FAULT TOL COMPUTING
FAULT TOL COMPUTING ECE 257A
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This 68 page Class Notes was uploaded by Spencer Ondricka on Thursday October 22, 2015. The Class Notes belongs to ECE 257A at University of California Santa Barbara taught by B. Parhami in Fall. Since its upload, it has received 50 views. For similar materials see /class/227031/ece-257a-university-of-california-santa-barbara in ELECTRICAL AND COMPUTER ENGINEERING at University of California Santa Barbara.
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Date Created: 10/22/15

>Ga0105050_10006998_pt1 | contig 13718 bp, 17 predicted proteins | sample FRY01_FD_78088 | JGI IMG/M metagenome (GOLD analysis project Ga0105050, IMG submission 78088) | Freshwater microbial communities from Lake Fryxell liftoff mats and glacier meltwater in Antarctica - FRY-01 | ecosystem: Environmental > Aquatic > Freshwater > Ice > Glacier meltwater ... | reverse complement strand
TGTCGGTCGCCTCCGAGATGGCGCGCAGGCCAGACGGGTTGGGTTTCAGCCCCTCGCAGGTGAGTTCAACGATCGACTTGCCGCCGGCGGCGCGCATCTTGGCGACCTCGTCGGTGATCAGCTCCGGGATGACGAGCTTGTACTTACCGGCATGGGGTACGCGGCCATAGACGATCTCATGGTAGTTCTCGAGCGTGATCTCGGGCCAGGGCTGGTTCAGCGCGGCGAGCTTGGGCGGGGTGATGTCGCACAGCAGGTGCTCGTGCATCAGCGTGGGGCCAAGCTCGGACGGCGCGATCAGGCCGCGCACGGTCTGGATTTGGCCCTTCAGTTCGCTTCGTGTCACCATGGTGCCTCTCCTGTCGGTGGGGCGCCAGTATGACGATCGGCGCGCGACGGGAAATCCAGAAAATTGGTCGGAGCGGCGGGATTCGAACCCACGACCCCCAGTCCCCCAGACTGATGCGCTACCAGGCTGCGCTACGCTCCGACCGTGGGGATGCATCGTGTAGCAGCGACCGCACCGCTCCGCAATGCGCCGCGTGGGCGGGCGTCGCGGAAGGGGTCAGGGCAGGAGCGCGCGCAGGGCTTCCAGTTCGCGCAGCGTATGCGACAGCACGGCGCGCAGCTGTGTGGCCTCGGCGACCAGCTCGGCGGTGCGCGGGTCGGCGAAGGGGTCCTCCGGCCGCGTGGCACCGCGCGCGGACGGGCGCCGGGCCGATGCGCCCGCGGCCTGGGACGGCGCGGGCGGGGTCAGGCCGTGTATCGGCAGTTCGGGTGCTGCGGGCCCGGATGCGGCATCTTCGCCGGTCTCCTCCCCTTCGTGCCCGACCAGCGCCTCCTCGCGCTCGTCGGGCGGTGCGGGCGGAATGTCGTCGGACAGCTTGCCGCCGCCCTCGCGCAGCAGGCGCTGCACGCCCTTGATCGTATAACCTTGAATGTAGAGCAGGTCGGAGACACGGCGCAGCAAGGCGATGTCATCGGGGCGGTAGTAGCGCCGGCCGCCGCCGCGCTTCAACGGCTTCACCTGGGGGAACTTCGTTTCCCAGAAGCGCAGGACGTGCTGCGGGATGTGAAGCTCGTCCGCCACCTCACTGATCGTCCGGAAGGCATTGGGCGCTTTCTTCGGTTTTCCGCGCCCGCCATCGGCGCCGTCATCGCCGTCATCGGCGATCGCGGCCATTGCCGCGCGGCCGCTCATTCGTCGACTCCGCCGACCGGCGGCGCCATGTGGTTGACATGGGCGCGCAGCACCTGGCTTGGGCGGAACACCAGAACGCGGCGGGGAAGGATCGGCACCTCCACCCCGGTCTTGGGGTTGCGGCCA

1 Ex 1 13 7 J a J UP U Hardware Design Methods v mix 95 7 35 H rm 9 fo ag 7 M m u u M w a I 97 Q 739 gt quot gs Hi 7 f A Nov 2007 r SelfChecking Modules m Slide1 About This Presentation I i II the im1ei A I quot A Q empw er g i new Umiwers y 1 e i e m The mie emieil em heue rm 1131 s ieesmem ueeeifnmg L 39 Urmem iimemizecd wees emimiiteme quot Edition First Revised Revised NOV 2007 Released Oct 2006 SelfChecking Modules Nov 2007 U 33 Slide 2 Of course I have a grandiose sense of selfimportance Who doesn t 5 WEEK A bElz oN LL EIGHT E EEVED 39h39h ln hlbg TOCINSEGM TiHalH f He s saved Sir Lanna Aim because he s always checking his blood glucose Nov 2007 B SelfChecking Modules m Slide 4 Multilevel Model of Dependable Computing Level Component Logic Information System Service Result I Erroneous Degraded I Jlalfunetionzino r4 H Unimpaired LowLevel Impaired MidLevel Impaired HighLevel Impaired Legend JEntry gtDeviation Remedy fTolerance Slide 5 Nov 2007 S B SelfChecking Modules 1 Main Ideas of SelfChecking Design Function unit deSIgned In a Encoded me m Encoded way that faultserrorsmalfns input mm P output manifest themselves as invalid errorspace outputs self checking which are detectable by an external code checker ob dfefoheCRe F Status Four pOSSIbIIItIeS Both function unit and checker okay Only function unit okay false alarm may be raised but this is safe Implementation ofthe desired functionality with coded values e Only checker okay we have either no Circuit function withthe fault 4 output error or a detectable error Neither function unit nor checker okay use 2 output checker a single check signal stuckatokay goes undetected leading to fault accumulation Nov 2007 S B SelfChecking Modules Input Output Slide 6 Cascading of SelfChecking Modules Given selfchecking modules that Input have been designed separately how does one combine them into a selfchecking system Input unchecked f Input checked don t care Encoded Encoded FMlEQE CWH OUtPUt Function input unit ii unit 2 Can remove this checker if we do not expect both units to fail and Function unit 2 translates any noncodeword Output of multiple checkers may be combined in selfchecking manner Input Into noncode output I I Nov 2007 S B SelfChecking Modules 7 Slide 7 TotallySelf Checking Error Signal Combining Encoded Encoded In gt 39 put 0 o o o o o 0 0 0 1 0 0 Simplified truth table 01 10 G 8 8 1 13 8 8 or 31353615 G 00 B 010 0 0 0 0 1 0 1 0 1 00and11asB AI T 011010 T 39 39 39 01 1 1 1 1 In OUt Circuit to 1 0 0 0 O 0 combine 1 0 0 1 1 0 error 1 0 1 0 0 1 tworail 1 1 0 0 O O checker 1 1 0 1 1 1 1 1 1 0 1 1 1 1 1 1 1 1 Show that this circuit is selftesting I I Slide8 Nov 2007 S B SelfChecking Modules 7 Totally SelfChecking Design A module is totally selfchecking if it is selfchecking and selftesting If the dashed red arrow option is used too often faults may go undetected for long periods of time raising the danger of a second fault invalidating the selfchecking design unchecked f4 Input checked don t care A selfchecking circuit is selftesting if any fault from the class covered is revealed at NW mB expliot lly tints out utb at least one codes ace in ut n n r s p y p 390 tests for so that the fault IS guaranteed to be f MHE may lag mg m detectable during normal Circuit operation mpm Wm The selftesting property allows us to focus on a small set of faults thus leading to more economical selfchecking circuit implementations with a large fault set cost would be prohibitive Nov 2007 S B SelfChecking Modules 7 Slide 9 SelfMonitoring Design A module is self monitoring with respect to the fault class F if it is 1 Selfchecking with respect to F or 2 Totally selfchecking wrt the fault class Finit g F chosen such that all faults in F develop in time as a sequence of simpler faults the first of which is in F init Faultfree Example A unit that is totallyselfchecking wrt single faults may be deemed selfmonitoring wrt to multiple faults provided that multiple faults develop one by one and slowly over time The selfmonitoring design approach requires the more stringent totallyselfchecking property to be satisfied for a small manageable set of faults while also protecting the unit against a broader fault class Slide 10 Nov 2007 S B SelfChecking Modules r Totally SelfChecking Checkers Conventional code checker Example 5input oddparity checker saO fault on output Pleasant surprise The self checking version is simpler Slide 11 Nov 2007 S B SelfChecking Modules TSC Checker for m out of 2m Code Divide the 2m bits into two disjoint subsets A and B of m bits each Let v and W be the weight of number of 1s in A and B respectively Implement the two code checker outputs e0 and e1 as follows m e0 Vv2iw2m i i0 v 15 w 15 ieven r A r A N m mbits mbits e1 v V 2 m j SubsetA subset B 1 UOdd v 15 w 15 f H f H Example 3out of 6 code checker m 3 A a b c B f g h e0vOw23vv22w21fghvabvbcvcafvgvh e1v21w22vv23wgOavbvcfgvghvhfvabc Always satisfied Nov 2007 S B SelfChecking Modules Slide 12 Another TSC m outof 2m Code Checker Cellular realization due to J E Smith This design is testable with only 2m inputs all having m consecutive 1s in cyclic order lt m 1 stages gt Slide 13 Nov 2007 S B SelfChecking Modules r Using 2out of 4 Checkers as Building Blocks Building m out of 2m TSC checkers 3 s m s 6 from 2outof4 checkers construction due to Lala Busaba and Zhao Examples 3out of 6 and 4outof8 TSC checkers are depicted below only the structure is shown some design details are missing 123456123456 1234 5678 34781256 llll llll llll llll 2outof 4l l2 outof 4l l2out of 4 l2outof 4l I Slightly different from an ordinary 2outof 4 checker 21 l chemo 3outof6 4o utof8 Nov 2007 S B SelfChecking Modules Slide 14 TSC Checker for k outof n Code 2outof 5 One design strategy is to proceed in 3 stages Convert the k out of n code to a 1out of Z code 1outof10 10 AND gates Convert the latter code to an m out of 2m code 10 bits Check the m out of 2m code using a TSC checker 3outof6 6 OR gates This approach is impractical for many codes TSC checker A procedure due to Marouf and Friedman m Implement 6 functions of the general form emj E V m 39 72 these have different subsets of bits as inputs and constitute a 1out of 6 code Use a TSC 1out of 6 to 2outof4 converter Use a TSC 2outof4 code checker e0 e1e2 e3 e4 e5 The process above works for 2m 2 s k 3 4m 2outof4 OR gates It can be somewhat simplified for k 2m 1 TSC checker Slide 15 Nov 2007 B SelfChecking Modules 7 TSC Checkers for Separable Codes Here is a general strategy for designing totallyself checking checkers for separable codes Generate n k complement of check bits k data bits Tworail checker n k check bits eo Input W O r d TSC code checker gte1 Checker outputs For many codes direct synthesis will produce a faster andor more compact totallyself checking checker Google search for totally self checking checker produces 442 hits SelfChecking Modules Nov 2007 S B Slide 16 TSC Design with Parity Prediction Recall our discussion of parity prediction as an alternative to duplication a i u k u generator 3 Parity 9 5 Parity encoded Parity c gt ALU Emmi encoded predictor 39 V L D k l Ordinary ALU Rm Error Lug2mmumzmuuuuamzmuuuanEu um signal If the parity predictor produces the complement of the output parity and the XOR gate is removed we have a selfchecking design i I n c an ii I u H To ensure the T80 property we must also verify that the parity predictor is testable only with input codewords Slide 17 Nov 2007 S B SelfChecking Modules TSC Design with Residue Encoding Residue checking is applicable directly to addition subtraction and multiplication and with some extra effort to other arithmetic operations XXmOdA y ymodA Add Find mod A s s modA Nov 2007 S B l Not I equal Error SelfChecking Modules To make this scheme TSC Modify the Find mod A box to produce the complement of the residue Use tworail checker instead of comparator Verify the selftesting property if the residue channel is not completely independent of the main computation not needed for addsubtract and multiply Slide 18 SelfChecking Design with FPGAs LUTbased FPGAs can suffer from the following fault types Single s a faults in RAM cells Single s a faults on signal lines Functional faults in a multiplexer within a single CLB Functional faults in a D flipflop within a single CLB Single sa faults in pass transistors connecting CLBs Synthesis algorithm 1 Use scripts in the Berkeley synthesis tool SlS to decompose an SOP expression into an optimal collection of parts with 4 or fewer variables 2 Assign each part to a functional cell that produces a 2rail output 3 Connect the outputs of a pair of intermediate functional cells to the inputs of a checker cell and find the output equations for that cell 4 Cascade the checker cells to form a checker tree Ref PK Lala and AL Burress IEEE Trans Instrumentation and Measurement Vol 52 No 5 pp 13911398 October 2003 Nov 2007 S B SelfChecking Modules Slide 19 Synthesis of TSC Systems from TSC Modules System consists of a set of modules with interconnections modeled by a directed graph Theorem 1 A sufficient condition for a system to be TSC with respect to all singlemodule failures is to add checkers to the system such that if a path leads from a module M to itself a loop then it encounters at least one checker Theorem 2 A sufficient condition for a system to be TSC with respect to all multiple module failures in the module set A M is to have no loop containing two modules in A in its path and at least one checker in any path leading from one module in A to any other module in A Optimal placement of checkers to satisfy these condition Easily solved when checker cost is the same at every interface Slide 20 Nov 2007 S B SelfChecking Modules r Partially SelfChecking Units Some ALU functions such as logical operations cannot be checked using lowredundancy codes Such an ALU can be made partially selfchecking by circumventing the errorchecking process in cases where codes are not applicable 01 10 G to Selfchecking ALU Residumeck 01D 10gg ttom with residue code errorSI nal ALU error Indicator 00 11 B O 1 1 0 In Out Do not check Check X B B The checkdonotcheck indicator B C B is produced by the control unit B D G Normal G C G 01 operation G D G 10 Nov 2007 S B SelfChecking Modules Slide 21 39 V 1 3 r1 C 717 K gikib 79 3 Hz J ill xL U U 23 E J DU v 7 x NSC 7 73 SirJ D U iiiquot1979 U L Hardware 39quot 14439 Nov 2007 r Hardware Implementation Strategies m Slide1 About This Presentation beam the teicairwetie EQIE 2 x 1quot tkeliemt xqvtnimpwtmmgw H 6 mid empwter Pelt Eitng tiling d The Quiet 39quot L F Utmetuti me ized mm Iit qaimibt rttedt D Femem Edition Released Revised Revised First Nov 2006 Nov 2007 Slide 2 Nov 2007 Hardware Implementation Strategies IeS Hardware Implementation Strateg 4 m m r s b g e t a r t S n D t a t n e m b D m e r a W 0 r a H 9 Ema Nov2007 g 2000 Randy GIastgen WWWQMSWVQMWm Copyright 2001 by Randy Giasbergcn Wawgla5blrgencom f LASBERGEN When I m away fun my deSk it goes into 5133 Crashing is an expression of hostility against your modequotblquot the snoring annoys my coworkers network administrator Though you appear to be uncooperative it s actually a desperate cry for help You must clearly explain your problem SUDDENLY FOL MYSELF oOO wwwgeneralcumic5com Nov 2007 B Hardware Implementation Strategies m Slide 4 7 Multilevel Model of Dependable Computing Level Component Logic Information System Service Result I Erroneous Degraded I Jlalfunetionzino r4 H Unimpaired LowLevel Impaired MidLevel Impaired HighLevel Impaired Legend JEntry gtDeviation Remedy fTolerance Slide 5 Nov 2007 S B Hardware Implementation Strategies 1 HardwareBased ToleranceRecovery Methods Data path methods Control unit methods Replication in space costly Coding of control signals delicate and compare Controlflow watchdog Triplicate and vote Sew checking design Pairandspare NMRhybrid Replication in time slow Glue logic methods Recompute and compare Selfchecking design Recompute and vote Alternating logic Recompute after shift Recompute after swap Replicate operand segments Control unit Mixed spacetime replication control 39 Condition Monitoring imperfect coverage S39gna39s I R Slgnals Watchdog timer Activity monitor gt gt Lowredundancy coding Parity prediction 39 pUtS OUtpUtS Residue checking gt D t th gt Selfchecking design a a pa 39 Slide 6 Nov 2007 U C S B Hardware Implementation Strategies Replication of DataPath Elements in Space Switch The following schemes have already been discussed in connection with fault tolerance Comparator Duplicate and compare so Triplicate and vote Nov 2007 l B Hardware Implementation Strategies 7 Slide 7 Main Drawback of Replication in Time Can be slow but in many control applications extra time is available lnterleaving of the primary and duplicate computations saves time Duplicate Duplicate computation computation Schedule with 1 adder Computation flowgraph and schedule with 2 adders Nov 2007 B Hardware Implementation Strategies Slide 8 Recompute and Compare Vote Repeat computation and store the results for comparison or voting Comparison or voting need not be done right away primary result may be used in further computations with the result subsequently validated if appropriate Duplicate computation On a simultaneous Triplicate multithreading computat39on architecture multiple instruction streams may be interspersed 39 39 39 39 Some Cray machines quot take advantage of extensive hardware resources to execute instructions twice Use as operand in further computations while awaiting confirmation of validity Slide 9 Nov 2007 S B Hardware Implementation Strategies 1 Alternating Logic Basic Ideas Transmission of data over unreliable wires or buses Send data store at receiving end Send bitwise complement of data Compare the two versions Detects wires saO or s a1 as well as many transients The dual of a Boolean function fx1 x2 X is another function fdx1 x2 xn such that fdx1 x2 xn f x1x2 xn Fact Obtain the dual of fby exchanging AND and OR operators in its logical expression For example the dual of f ab v c is fd a v bc Advantages of this Inputs approach compared to duplication include Compl a smaller probability inputs Of common errors Slide 10 Alternating Logic SelfDual Functions Afunction fis selfdual if fX1 X2 Xn fdx1 X2 X For example both the Use same Circuit twnce sum a G b ea c and Inputs Output carry ab v bc v ca D07 Error outputs of a fulladder Compl I are selfdual functions 39 pUts With a selfdual function f the functions fand fd in the diagram above can be computed by using the same circuit twice time redundancy Many functions of practical interest are selfdual Examples proofs left as exercise A kbit binary adder with 2k 1 inputs and k 1 outputs is selfdual So are 1 s complement and 2 scomplement versions of such an adder Slide 11 Nov 2007 U C S B Hardware Implementation Strategies r Recomputing with Transformed Operands Alternating logic is a special case of the following general scheme with its encoding and decoding functions being bitwise complementation Inputs 39j Output Encode Decode Error Inputs XNOR If lower path finds complement of the result Recompute after shift When fis binary addition we can use shifts for encoding and decoding Shifting causes the adder circuits to be exercised differently each time Originally proposed for ALUs with bitslice organization Recompute after swap When fis binary addition we can use swaps for encoding and decoding Swap the two operands eg compute b a instead of a b Swap upper and lower halves of the two operands modified adder Slide 12 Nov 2007 U C S B Hardware Implementation Strategies r TimeRedundant Segmented Addition Instead of using a kbit adder twice for error detection or 3 times for error correction one can segment the operands into 2 or 3 parts and similarly segment the adder perform replicated addition on operand segments and use comparisonvoting to detectcorrect error FF 0 Sum computed in two cycles The lower half in cycle 1 and Lower half the upper half in cycle 2 of adder Upper half of adder Error Comparator Various other segmentation schemes have been suggested Example 16bit adder with 4way segmentation and voting Mixed SpaceTime Replication Instead of duplicating the computation with no hardware change slow or duplicating the entire hardware costly we can add some hardware to make the interleaved recomputations more efficient Recomputation with same Consider the effect hardware resources T 5 of including a excluding compare time second adder Duplicate Recomputation with the inclusion l i l i of an extra adder T 3 excluding compare time computation Original computation T 3 Monitoring via Watchdog Timers Monitor or watchdog is a hardware unit that checks on the activities of a function unit Funcf ion Monitoror un39t watchdog Watchdog is usually much simpler and thus more reliable than the unit it monitors Watchdog timer counts down beginning from a preset number It expects to be preset periodically by the unit that it monitors If the count reaches 0 the watchdog timer raises an exception flag Watchdog timer can also help in monitoring unit interactions When one unit sends a request or message it sets a watchdog timer If no response arrives within the allotted time a failure is assumed Watchdog timer obviously does not detect all problems It verifies liveness of the unit it monitors good with failsilent units Often used in conjunction with other tolerancerecovery methods Slide 15 Nov 2007 U C S B Hardware Implementation Strategies Activity Monitor Watchdog unit monitors events occurring in and activities performed by the function unit Funcl39on Activity eg event frequency and relative timing mt mon39tor Observed behavior is compared against expected behavior The type of monitoring is highly applicationdependent Example Monitoring of program or microprogram sequencing Activity monitor receives contents of microprogram counter If new value is not incremented version of old value then it ascertains that the instruction just executed was a branch orjump Example Matching assertionsfirings of control signals or units against expectations for the instructions executed Slide 16 Nov 2007 U C S B Hardware Implementation Strategies r Design with Parity Codes and Parity Prediction Operands and results are parityencoded Parity is not preserved over arithmetic and logic operations Parity prediction is an alternative to duplication Compared to duplication Parity prediction often involves less overhead in time and space The protection offered by parity prediction is not as comprehensive generator 6 l Parity ALU mwmmi encoded U n V a output Parity encoded inputs l d l X x D N Ll L 7 Ordinary ALU a LWJDME Error signal Slide 17 Parity Prediction for an Adder Operand A 1 o 1 1 o o o 1 Parity o APQA BaPQB Operand B 0 0 1 1 1 0 1 1 Parity 1 I AElDB 1 O O O 1 0 1 0 Paritychecked C adder 0 Carries 0 0 1 1 0 0 1 1 Parity 0 i SumS 11101100 Parity1 8 108 pSpA rpB rco c1 rcz ck V V Inputs Must compute second versions of these carries to ensure independence Parity predictor for our adder consists of a duplicate carry network and an XOR tree Slide 18 Nov 2007 U C S B Hardware Implementation Strategies Coding of Control Signals Encode the control signals using a separable code eg Berger code Either check in every cycle or form a signature over multiple cycles In a microprogrammed control unit store the microinstruction address and compare against MicroPC contents to detect sequencing errors Microinstruction register I I I i i tf n 033 llllllllllllllllllll 53 register Control signals to data path Dispatch E E table 1 Microprogram memory or PLA Dispatch table 2 i l iData E l l I control Slide 19 Nov 2007 U C S B Hardware Implementation Strategies r ControlFlow Watchdog Watchdog unit monitors the instructions executed and their addresses for example by snooping on the bus Instruction sequencer Controlflow Watchdog The watchdog unit may have certain info about program behavior Control flow graph valid branches and procedure calls Signatures of branchfree intervals consecutive instructions Valid memory addresses and required access privileges In an applicationspecific system watchdog info is preloaded in it For a GP system compiler can insert special watchdog directives Overheads of controlflow checking V der memory due to the need for tag bits to distinguish word types Additional memory to store signatures and other watchdog info Stolen processorbus cycles by the watchdog unit Nov 2007 U C S B Hardware Implementation Strategies r Slide 20 l 4 1 Fl 1 1175 f gCZF TM r43 gift TR IVEEC if a J l LL U M ULL K257 u ll M MD M Eh Dealing with HighLevel Impairments Nov 2006 Degradation Allowance and Management m Slide1 About This Presentation Im II quotLine im1ai A I quot A Q empw mer g i Ham Uniwers y 1 a i m The thiaikemiail L fn heue n m a iaeemgmm meaeifnnng L 39 Unamiimmizecd wees midfime quot Edition First Released Revised Revised NOV 2006 Nov 2006 s Degradation Allowance and Management Slide 2 Degradation Allowance and Management Nov 2006 I Degradation Allowance and Management 39 139 1 Slide 3 3 6 SeeFGEA I always give 110 to my job 66 2323 gciurniat Eggsicgg tfs 40 on Monday 30 on Tuesday 20 on y 39 Wednesday 15 on Thursday and 5 on Friday mm M by Mark Parlsi www0l f themawmcnm NAOOF SF I 5ET174E P4077014 DEIIC39EER BE39FOREI 1377 Nov 2006 s B Degradation Allowance and Management m Slide 4 I Multilevel Model of Dependable Computing Level Component Logic Information System Service Result Malfunctioning Degraded Ideal Defective CE Ck Unimpaired LowLevel Impaired MidLevel Impaired HighLevel Impaired Legend JEntry gtDeviation Remedy fTolerance Slide 5 Nov 2006 s B Degradation Allowance and Management 39 39 quotH I 39 Requirements for Graceful Degradation Terminology n Graceful degradation adj Gracefully degradingdegradable failsoft Strategies for failure prevention 1 Quick malfunction diagnosis 2 Effective isolation of malfunctioning elements 3 Online repair preferably via hotpluggable modules 4 Avoidance of catastrophic malfunctions Degradation allowance Provide capability for the system to function without the modules which have been diagnosed as malfunctioning Degradation management Control operation in degraded mode and try to return the system to the intact or a less degraded state ASAP Slide 6 Nov 2006 Degradation Allowance and Management 39 7 quot r m in I a 11 in lluh StateSpace Model of a FailSoft System Intact Degraded Failed Catastrophic malfunction to be avoided Reducing the probability of catastrophic malfunctions Reduce the probability of malfunctions going undetected Increase the accuracy of malfunction diagnosis Make repair rates much greater than malfunction rates keep spares Provide sufficient safety factor in computational capacity Nov 2006 S B Degradation Allowance and Management 39 7 quot hm quotaquot I Slide 7 Importance of Coverage in FailSoft Systems A failsoft system can fail either indirectly due to resource exhaustion or directly because of imperfect coverage analogous to leakage Semidirect path L L y y Indirect path to failure resource exhaustion Intact Failed Direct path to failure imperfect coverage Providing more resources safety factor lengthens the indirect path thus slowing indirect failures but does nothing to block the direct path Saturation effect For a given coverage factor addition of resources beyond a certain point would not be costeffective with regard to the resulting reliability gain same effect observed in standby sparing Slide 8 Nov 2006 S B Degradation Allowance and Management 39 7 quot r in I a 217 Performability of a FailSoft System Performance Partially failed Offline repair f Online repair Done by removalreplacement of affected modules in a way that does not disrupt the operation of the remaining system parts Offline repair Involves shutting down the entire system while affected modules are removed and replacements are plugged in Slide 9 Graceful Degradation after a Malfunction Diagnose the malfunction Unit Remove the malfunctioning unit Update system 08 tables Physical isolation Initiate repair if applicable Create new working configuration Exclude processor channel controller lO device eg sensor Avoid bad tracks on disk garbled files noisy communication links Remove parts of the memory via virtual address mapping Bypass a cache or use only half of it more restricted mapping Perform process and data recovery Ad j f j l lg g ggg Recover state information from removed unit needed lib itdl Initialize any new resource brought online lTQQ FE39 l Elmiii 31 Reactivate processes via rollback or restart WFWWQ gnaw Slide 10 Nov 2006 s B Degradation Allowance and Management 39 7 quot r my I Process and Data Recovery Time Process 1 l Process 2 l Process 3 I I Process 4 l Affected Process 5 l processes Process 6 l o I Checkpoint 1 Checkpoint 2 Detected malfunction Roll back process 2 to the last checkpoint 2 Restart process 6 Rollback or restart creates no problem for tasks that do lO at the end Interactive processes must be handled with more care eg bank ATM transaction to withdraw money or transfer funds check balance reduce balance dispense cash or increase balance Slide 11 Nov 2006 S B Degradation Allowance and Management 39 V quot h Optimal Checkpointing for Long Computations T Total computation time without checkpointing q Number of computation segments there will be q 1 checkpoints TClo Time needed to capture a checkpoint snapshot x Malfunction rate O W 2Tq T I Discrete Markov model I I I l Expected length of stay in 1 kTq 1 kTq each state11 kTq W 40 Where unit time is 77quot Start Chkpt 1 Chkpt 2 End Computation time with checkpointing Ttotal T1 Tq q 1TClo T XTZq M39 q 1TClo thotaldq KT2qM2 Top 0 gt q pt TO xTcp Example T 200 hr x 001 hr TClo 18 hr qClot 200001 001025 2 42 713 z 215 hr Nov 2006 s B Degradation Allowance and Management 39 1 quot r m in I a 11 in lluh Elaboration on Optimal Computation Checkpoints T Total computation time without checkpointing Example 200 hr q Number of computation segments there will be q 1 checkpoints TClo Time needed to capture a checkpoint snapshot Range 18 1000 hr 1 Malfunction rate Example 001 hr Rollback Checkpomting Computation time with checkpointing Ttotal T xPq 91739 q 1TClo thotaldq 4T2q4732 Top 0 gt qopt TO ADVTop dZTtotaIdq2 2XT2q XT3 gt O gt Bowllike curve for Ttotal with a minimum Example q Ttotall 4 6 8 10 20 30 40 50 0 400 300 267 250 222 214 211 208 18 400 301 267 251 225 218 215 m 13 401 302 269 253 229 224 m 224 Top 1 403 305 274 259 m 243 250 257 10 430 350 m 340 412 504 601 698 100 700 800 967 1150 2122 3114 4111 5108 1000 3400 5300 7267 9250 19222 29214 39211 49208 Nov 2006 S B Degradation Allowance and Management 39 1 quot hm quotaquot I 4 r mj Slide 13 Optimal Checkpointing in Transaction Processing PClo Checkpointing period TClo Checkpointing time overhead for capturing a database snapshot Trb Expected rollback time upon malfunction detection Relative checkpointing overhead 0 Ex dx 3 O Top Trb Pop lop gtlt I Checkpoint i 1 Checkpoint i Assume that rollback time given malfunction at time X is a bx b is typically small because only updates need to be reprocessed px Expected rollback time due to malfunction in the time interval 0 x pxdx px a bx dx gt dpxdx a bx gt px kxa bx2 Tm map chpa map2 o Tcp Tm op TopPcp Ma chpz is minimized for PCp 2 TopMp Slide 14 Nov 2006 Degradation Allowance and Management 39 i quot r m in I a 11 l rl nivji Examples for Optimal Database Checkpointing o TcpTrbPcp TopPCp Ma bPCpZ is minimized for Pop zapMp TClo Time needed to capture a checkpoint snapshot 16 min 9 Malfunction rate 00005 min MTTF 2000 min m 333 hr b 01 Pf tV2Tcpxb 800 min N 133 hr Suppose that by using faster memory for saving the checkpoint snapshots eg disk rather than tape we reduce TClo to 1 min PtV2Tcp b 200 min z 33 hr Slide 15 Nov 2006 S B Degradation Allowance and Management 39 1quot h quotaquot I Asynchronous Distributed Checkpointing Time e11 e1 12 Process 1 Chkpt11 Chkpt 13 Process 2 Affected process 21 1 Process 3 31 e32 Chkpt32 Process 4 Process 5 Chkpt 32 Process 6 Detected malfunction Recovery line For noninteracting processes asynchronous checkpoints not a problem When one process is rolled back other processes may have to be rolled back also and this has the potential of creating a domino effect Identifying a consistent set of checkpoints recovery line is nontrivial Slide 16 Nov 2006 S B Degradation Allowance and Management 39 V quot h Checkpointing for Data Consider data objects stored on a primary site and k backup sites with appropriate design such a scheme will be k malfunctiontolerant Each access request is sent to the primary site Read request honored immediately by the primary site One way to deal with a write request Alternative Update requests sent to backup sites Primary site does Request is honored after all messages ack ed frequent backups If one or more backup sites malfunction service is not disrupted If the primary site malfunctions a new primary site is elected distributed election algorithms exist that can tolerate malfunctions Analysis by Huang and Jalote Time in Availability Normal state primary OK data available 0922 0987 Recovery state primary Site IS changing O 996 Checkpoint state primary doing backup 1fklt 039997 ldle no site is OK Lin f lk 0997 Nov 2006 s B Degradation Allowance and Management 39 7 quot 7M 393quot I 3 a r mj Slide 17 Maintaining System Consistency Atomic action Either the entire action is completed or none of it is done One key tool is the ability to ensure atomicity despite malfunctions Similar to a computer guaranteeing sequential execution of instructions even though it may perform some steps in parallel or out of order Where atomicity is useful Upon a write operation ensure that all data replicas are updated Electronic funds transfer reduce one balance increase the other one In centralized systems atomicity can be ensured via locking mechanisms Acquire read or write lock for desired data object and operation Perform operation Release lock waiting Nov 2006 B Degradation Allowance and Management 39 7 quot r 25 I Slide 18 TwoPhase Commit Protocol Ensuring atomicity of actions in a distributed environment Coordinator Where the transaction is initiated Begin to all p Yes from all No from some Abort to all Where some part ofthe transaction is performed Participant Begin Yes Begin No WN K f Execute the quot termination protocol Ei il il To avoid participants being stranded in the wait state eg when the coordinator malfunctions a timeout scheme may be implemented Slide 19 ThreePhase Commit Protocol Twophase commit is a blocking protocol even with timeout transitions Coordinator Participant Begin to all Begin Yes Begin No l r wait v V Yes from all Prepare to all No from some Abort to a Prepare Ack Ack from all Commit to all 7 Slide 20 MalfunctionStop Modules Malfunction tolerance would be much easier if modules simply stopped functioning ratherthan engage in arbitrary behavior Unpredictable Byzantine malfunctions are notoriously hard to handle Assuming the availability of a reliable stable storage along with its controlling s process and approximately synchronized clocks a kmalfunctionstop module can be implemented from k 1 units Operation of s process to decide whether the module has stopped R bag of received requests with appropriate timestamps if R k1 all requests identical and from different sources sz op then if request is a write then perform the write operation in stable storage else if request is a read send value to all processes else set variable stop in stable storage to TRUE Slide 21 Nov 2006 Degradation Allowance and Management 39 7 quot r m in I 39 V 1 3 r1 C 717 K gikib 79 3 Hz J ill xL U U 23 E J DU v 7 x NSC 7 73 SirJ D U iiiquot1979 U L Hardware 39quot 14439 Nov 2006 r Hardware Implementation Strategies m Slide1 About This Presentation Im II tithe im1i A I quot A Q empwtmer g i pt Umiwers ty t g i tetrtm The litigattemiaail L fn l fm m e iezeemmm eetnmg L 39 Utmetutimmizecd wees midfime quot Edition First Released Revised Revised Oct 2006 Nov 2006 Hardware Implementation Strategies Slide 2 IeS Hardware Implementation Strateg 4 m m r s b g e t a r t S n D t a t n e m b D m e r a W 0 r a H 9 Ema Nov2006 g 2000 Randy GIastgen WWWQMSWVQMWm Copyright 2001 by Randy Giasbergcn Wawgla5blrgencom f LASBERGEN When I m away fun my deSk it goes into 5133 Crashing is an expression of hostility against your modequotblquot the snoring annoys my coworkers network administrator Though you appear to be uncooperative it s actually a desperate cry for help You must clearly explain your problem SUDDENLY FOL MYSELF oOO wwwgeneralcumic5com Nov 2006 B Hardware Implementation Strategies m Slide 4 7 Multilevel Model of Dependable Computing Level Component Logic Information System Service Result I Erroneous Degraded I Jlalfunetionzino r4 H Unimpaired LowLevel Impaired MidLevel Impaired HighLevel Impaired Legend JEntry gtDeviation Remedy fTolerance Slide 5 Nov 2006 S B Hardware Implementation Strategies 1